Frida Kahlo was the first Mexican modern artist to have her work hung in the Louvre, but the price she paid for her achievement was one of crushing emotional torment and lifelong physical pain. She was a vibrant 19-year-old university student in 1926 when a trolley car accident left her body crippled for life; she began painting during her convalescence as a way of passing time. A few years later she fell in love with the great Mexican muralist Diego Rivera, 21 years her senior; the two married and embarked on a passionate, tempestuous relationship that would last until Kahlo's death in 1954 at the age of 47.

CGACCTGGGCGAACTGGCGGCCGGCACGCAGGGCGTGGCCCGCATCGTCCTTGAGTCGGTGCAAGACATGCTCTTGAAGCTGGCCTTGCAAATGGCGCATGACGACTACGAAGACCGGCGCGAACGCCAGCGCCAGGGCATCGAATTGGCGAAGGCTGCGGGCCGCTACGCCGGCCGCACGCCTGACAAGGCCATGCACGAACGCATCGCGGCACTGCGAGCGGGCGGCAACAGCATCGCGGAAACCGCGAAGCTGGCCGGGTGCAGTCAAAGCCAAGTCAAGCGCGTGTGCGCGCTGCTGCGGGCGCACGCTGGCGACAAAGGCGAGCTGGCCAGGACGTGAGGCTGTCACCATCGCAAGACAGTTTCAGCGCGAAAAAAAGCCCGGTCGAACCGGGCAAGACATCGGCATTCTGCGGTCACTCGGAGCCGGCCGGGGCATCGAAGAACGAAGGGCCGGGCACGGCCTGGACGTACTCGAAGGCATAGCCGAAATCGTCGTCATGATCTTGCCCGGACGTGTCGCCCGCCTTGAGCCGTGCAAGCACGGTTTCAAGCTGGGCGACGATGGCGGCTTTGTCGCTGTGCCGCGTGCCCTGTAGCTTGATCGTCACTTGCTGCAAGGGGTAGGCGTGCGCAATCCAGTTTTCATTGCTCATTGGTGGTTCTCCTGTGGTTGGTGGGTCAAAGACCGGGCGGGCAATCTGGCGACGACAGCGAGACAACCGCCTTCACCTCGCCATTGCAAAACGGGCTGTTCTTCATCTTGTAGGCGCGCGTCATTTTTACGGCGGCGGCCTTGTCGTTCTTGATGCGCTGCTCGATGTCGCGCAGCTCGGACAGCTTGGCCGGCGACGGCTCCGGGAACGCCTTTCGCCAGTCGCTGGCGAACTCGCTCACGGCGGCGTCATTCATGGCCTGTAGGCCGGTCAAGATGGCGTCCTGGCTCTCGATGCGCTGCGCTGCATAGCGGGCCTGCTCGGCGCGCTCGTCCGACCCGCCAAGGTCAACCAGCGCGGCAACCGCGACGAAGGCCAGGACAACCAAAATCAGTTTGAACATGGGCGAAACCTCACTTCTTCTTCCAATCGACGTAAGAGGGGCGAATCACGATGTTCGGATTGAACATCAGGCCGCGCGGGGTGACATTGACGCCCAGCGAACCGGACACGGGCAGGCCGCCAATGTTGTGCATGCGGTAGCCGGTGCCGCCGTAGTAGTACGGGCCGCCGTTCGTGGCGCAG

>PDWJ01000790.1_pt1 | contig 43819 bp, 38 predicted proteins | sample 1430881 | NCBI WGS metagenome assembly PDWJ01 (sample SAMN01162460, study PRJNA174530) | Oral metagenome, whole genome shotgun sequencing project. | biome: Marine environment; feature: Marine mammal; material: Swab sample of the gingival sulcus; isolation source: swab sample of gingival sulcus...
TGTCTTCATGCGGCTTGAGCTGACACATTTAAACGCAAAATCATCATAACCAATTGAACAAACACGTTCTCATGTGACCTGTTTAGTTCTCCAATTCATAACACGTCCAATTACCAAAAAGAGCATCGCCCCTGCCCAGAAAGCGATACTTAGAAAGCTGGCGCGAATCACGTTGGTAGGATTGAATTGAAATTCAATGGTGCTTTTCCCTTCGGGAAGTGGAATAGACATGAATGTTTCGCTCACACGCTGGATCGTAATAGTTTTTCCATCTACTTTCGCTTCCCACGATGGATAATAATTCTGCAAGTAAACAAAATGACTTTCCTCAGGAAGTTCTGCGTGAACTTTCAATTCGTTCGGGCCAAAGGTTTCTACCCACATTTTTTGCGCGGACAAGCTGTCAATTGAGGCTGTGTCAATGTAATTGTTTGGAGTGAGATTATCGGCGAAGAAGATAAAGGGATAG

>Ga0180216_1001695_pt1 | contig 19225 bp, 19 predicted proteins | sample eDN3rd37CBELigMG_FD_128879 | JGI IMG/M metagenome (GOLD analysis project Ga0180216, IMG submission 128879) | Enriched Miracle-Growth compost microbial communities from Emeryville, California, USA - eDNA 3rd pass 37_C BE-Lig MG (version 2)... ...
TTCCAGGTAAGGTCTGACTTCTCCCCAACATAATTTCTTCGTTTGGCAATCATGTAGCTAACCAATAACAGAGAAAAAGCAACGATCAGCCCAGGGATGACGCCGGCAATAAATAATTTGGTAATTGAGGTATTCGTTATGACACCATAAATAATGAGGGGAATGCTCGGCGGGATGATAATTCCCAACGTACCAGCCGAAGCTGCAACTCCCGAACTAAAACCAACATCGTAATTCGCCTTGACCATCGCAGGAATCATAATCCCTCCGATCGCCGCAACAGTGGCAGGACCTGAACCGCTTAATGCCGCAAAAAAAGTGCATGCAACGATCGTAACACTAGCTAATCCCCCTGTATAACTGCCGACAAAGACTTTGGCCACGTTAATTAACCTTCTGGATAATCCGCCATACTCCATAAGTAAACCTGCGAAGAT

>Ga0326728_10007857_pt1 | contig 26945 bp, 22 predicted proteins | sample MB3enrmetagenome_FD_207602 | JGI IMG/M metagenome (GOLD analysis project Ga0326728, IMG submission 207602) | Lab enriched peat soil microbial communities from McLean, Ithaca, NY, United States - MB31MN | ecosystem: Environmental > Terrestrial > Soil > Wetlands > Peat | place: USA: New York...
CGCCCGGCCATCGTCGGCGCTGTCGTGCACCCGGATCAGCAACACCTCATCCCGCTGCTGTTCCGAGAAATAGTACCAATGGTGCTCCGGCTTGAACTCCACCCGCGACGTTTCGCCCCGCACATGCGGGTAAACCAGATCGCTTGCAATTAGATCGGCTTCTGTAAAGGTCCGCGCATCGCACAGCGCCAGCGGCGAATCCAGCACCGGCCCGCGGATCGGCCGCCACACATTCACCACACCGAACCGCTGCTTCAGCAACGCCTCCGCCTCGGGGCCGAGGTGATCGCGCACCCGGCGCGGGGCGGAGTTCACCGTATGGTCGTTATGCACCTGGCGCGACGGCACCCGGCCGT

Until the end, despite countless well-publicized infidelities on both their parts, Rivera remained the one great love of Kahlo's life. Amy Stechler's documentary biography, shot in the style of Ken Burns' renowned PBS documentaries on Major League Baseball and the Civil War (Burns served as a consultant on the film), recounts Kahlo's artistic, romantic and medical ups and downs through vintage still photographs, interviews with former students and art experts and snippets of contemporary newsreel footage. Celebrated for her scandalously unconventional lifestyle as much as for the startling originality of her images, of which she was both subject and author, Kahlo carved out a place for herself as a thoroughly modern woman against the background of the political violence and artistic turmoil of the Mexican Revolution and its aftermath. Despite her physical frailty, everything she did seemed larger than life. Writer Carlos Fuentes, whom Stechler interviewed, recalls Kahlo's dramatic arrival at the Mexico City opera one night as unforgettable: dressed in a fantastic costume of her own invention and resplendent in an array of tinkling jewels, the artist's every step "sounded like a cathedral with all its bells ringing." Stechler's biography manages to capture the music as well as the drama of Kahlo's brief but brilliant career in this film that lovingly recalls the artist's outsized, operatic heroism and her touching personal vulnerability.
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